You are on page 1of 12


2 .Series RLC Circuits The second-order differential equation. In order to visualize the three possibilities. has a solution that can take three different forms. a second-order mechanical system is shown in following figure. each form depending on the circuit elements.

3 . or underdamped (oscillatory). A damping device D is attached to the mass M. If the mass is displaced from its rest position and then released at t = 0. its resulting motion will be overdamped.The mass M is suspended by a spring with a constant k. critically damped.

The figure below shows the graph of the resulting motions of the mass after its release from the displaced position z1 (at t = 0). 4 .

5 . In physics and engineering. friction is one such damping effect. In physics. damping may be mathematically modeled as a force synchronous with the velocity of the object but opposite in direction to it. In mechanics.Damping Damping is caused by the resistance in the circuit. damping is any effect that tends to reduce the amplitude of oscillations in any oscillatory system.

Likewise. diminishing it with time if there is no driving AC power source in the circuit. 6 .Oscillatory A mechanical analog is a weight suspended on a spring which will oscillate up and down when released. Friction will slowly bring any oscillation to a halt if there is no external force driving it. the resistance in an RLC circuit will “damp” the oscillation.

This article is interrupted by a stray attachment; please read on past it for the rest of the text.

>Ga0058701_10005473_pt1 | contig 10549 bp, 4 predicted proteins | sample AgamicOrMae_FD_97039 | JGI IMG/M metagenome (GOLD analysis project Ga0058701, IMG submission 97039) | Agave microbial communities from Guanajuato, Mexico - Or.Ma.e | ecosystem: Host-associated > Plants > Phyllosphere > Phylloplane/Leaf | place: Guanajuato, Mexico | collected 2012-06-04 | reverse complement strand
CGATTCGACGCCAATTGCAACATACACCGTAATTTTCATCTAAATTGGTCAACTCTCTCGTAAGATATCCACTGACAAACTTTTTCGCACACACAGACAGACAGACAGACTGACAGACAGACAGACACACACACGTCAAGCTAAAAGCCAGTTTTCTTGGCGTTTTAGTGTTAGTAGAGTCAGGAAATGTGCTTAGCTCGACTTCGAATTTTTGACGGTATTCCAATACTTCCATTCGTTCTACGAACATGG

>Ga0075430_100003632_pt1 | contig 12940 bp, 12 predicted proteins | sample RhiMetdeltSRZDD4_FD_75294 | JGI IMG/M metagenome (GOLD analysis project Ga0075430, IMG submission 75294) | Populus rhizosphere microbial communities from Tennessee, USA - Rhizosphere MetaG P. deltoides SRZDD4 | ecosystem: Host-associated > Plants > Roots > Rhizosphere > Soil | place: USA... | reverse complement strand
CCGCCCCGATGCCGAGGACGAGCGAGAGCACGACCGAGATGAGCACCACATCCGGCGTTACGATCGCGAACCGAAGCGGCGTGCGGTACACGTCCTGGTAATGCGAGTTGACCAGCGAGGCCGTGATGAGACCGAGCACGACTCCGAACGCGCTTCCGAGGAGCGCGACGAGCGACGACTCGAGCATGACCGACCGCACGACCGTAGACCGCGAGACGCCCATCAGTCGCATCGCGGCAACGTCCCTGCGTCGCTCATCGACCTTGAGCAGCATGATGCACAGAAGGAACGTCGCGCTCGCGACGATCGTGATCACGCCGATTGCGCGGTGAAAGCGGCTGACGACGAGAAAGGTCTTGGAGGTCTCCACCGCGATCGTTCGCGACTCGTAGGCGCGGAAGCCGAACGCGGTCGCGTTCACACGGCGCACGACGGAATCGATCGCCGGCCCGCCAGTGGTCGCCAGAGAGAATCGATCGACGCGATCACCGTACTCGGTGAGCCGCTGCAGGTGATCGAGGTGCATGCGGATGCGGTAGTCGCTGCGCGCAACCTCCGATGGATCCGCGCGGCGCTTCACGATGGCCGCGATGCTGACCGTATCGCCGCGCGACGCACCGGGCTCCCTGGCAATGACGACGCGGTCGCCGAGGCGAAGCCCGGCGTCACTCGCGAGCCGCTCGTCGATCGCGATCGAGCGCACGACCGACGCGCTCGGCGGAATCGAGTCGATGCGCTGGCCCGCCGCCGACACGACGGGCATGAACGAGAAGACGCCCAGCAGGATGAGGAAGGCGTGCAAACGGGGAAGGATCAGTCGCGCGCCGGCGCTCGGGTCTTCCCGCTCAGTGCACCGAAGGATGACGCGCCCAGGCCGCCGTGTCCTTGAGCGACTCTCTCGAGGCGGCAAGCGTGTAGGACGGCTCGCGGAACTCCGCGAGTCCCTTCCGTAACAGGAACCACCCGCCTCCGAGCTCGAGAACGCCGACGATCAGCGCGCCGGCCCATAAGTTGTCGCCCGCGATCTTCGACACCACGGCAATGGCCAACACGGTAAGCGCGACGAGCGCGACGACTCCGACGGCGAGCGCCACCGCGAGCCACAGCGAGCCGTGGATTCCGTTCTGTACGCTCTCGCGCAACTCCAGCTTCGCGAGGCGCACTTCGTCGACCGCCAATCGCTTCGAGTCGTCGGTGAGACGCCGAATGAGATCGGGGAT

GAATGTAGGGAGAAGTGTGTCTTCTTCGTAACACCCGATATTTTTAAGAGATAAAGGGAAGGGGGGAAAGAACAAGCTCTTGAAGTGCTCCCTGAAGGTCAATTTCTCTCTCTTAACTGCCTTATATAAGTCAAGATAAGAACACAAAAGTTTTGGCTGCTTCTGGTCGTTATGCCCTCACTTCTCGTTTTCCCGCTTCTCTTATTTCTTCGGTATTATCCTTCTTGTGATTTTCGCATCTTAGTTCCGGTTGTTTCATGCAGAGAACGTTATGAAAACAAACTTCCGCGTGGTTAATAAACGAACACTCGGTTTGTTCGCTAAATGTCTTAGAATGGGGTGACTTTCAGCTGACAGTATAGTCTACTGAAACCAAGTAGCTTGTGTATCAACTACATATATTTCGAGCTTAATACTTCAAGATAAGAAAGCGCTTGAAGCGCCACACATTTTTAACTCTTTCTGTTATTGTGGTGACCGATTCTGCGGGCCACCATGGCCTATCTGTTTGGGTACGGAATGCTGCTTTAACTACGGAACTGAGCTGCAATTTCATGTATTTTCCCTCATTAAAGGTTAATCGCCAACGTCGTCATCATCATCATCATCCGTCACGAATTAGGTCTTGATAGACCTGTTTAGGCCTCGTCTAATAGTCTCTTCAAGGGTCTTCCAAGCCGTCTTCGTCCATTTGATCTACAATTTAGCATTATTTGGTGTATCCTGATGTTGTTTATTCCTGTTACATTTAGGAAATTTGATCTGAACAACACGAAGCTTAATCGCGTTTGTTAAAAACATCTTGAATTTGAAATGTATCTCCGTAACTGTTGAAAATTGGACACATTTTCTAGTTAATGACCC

Critical Damping Example: Door closer seen on many hinged doors in public buildings. after the recoil due to firing. the recoil mechanism in most guns are also critically damped so that they return to their original position. in the least possible time. 7 .

Overdamping An over-damped door-closer will take longer to close than a critically damped door would. or would oscillate in the case of a swinging door. Under-damping An underdamped door-closer would close quickly. 8 . but would hit the door frame with significant velocity.

Given a series RLC circuit. the application of KVL results in the integro- differential equation: di 1 Ri  L dt  c  idt V 9 .

CASE 1: OVERDAMPED CASE • The roots of the auxiliary equation are REAL and DISTINCT. ic  c1e m1t  c2 e m2 t • The system returns (exponentially decays) to equilibrium without oscillating. critically damped or overdamped (oscillatory). The solution to the equation is then overdamped. 10 .

ic  (c1  c2 x )e mt 11 . • The system returns to equilibrium as quickly as possible without oscillating.CASE 2: CRITICALLY DAMPED CASE • The roots of the auxiliary equation are REPEATED.

CASE 3: UNDERDAMPED CASE (or OSCILLATORY) • The roots of the auxiliary equation contains REAL and IMAGINARY. ic  e at (c1 cos bt  c2 sin bt ) 12 . • The system oscillates (at reduced frequency) with the amplitude gradually decreasing to zero.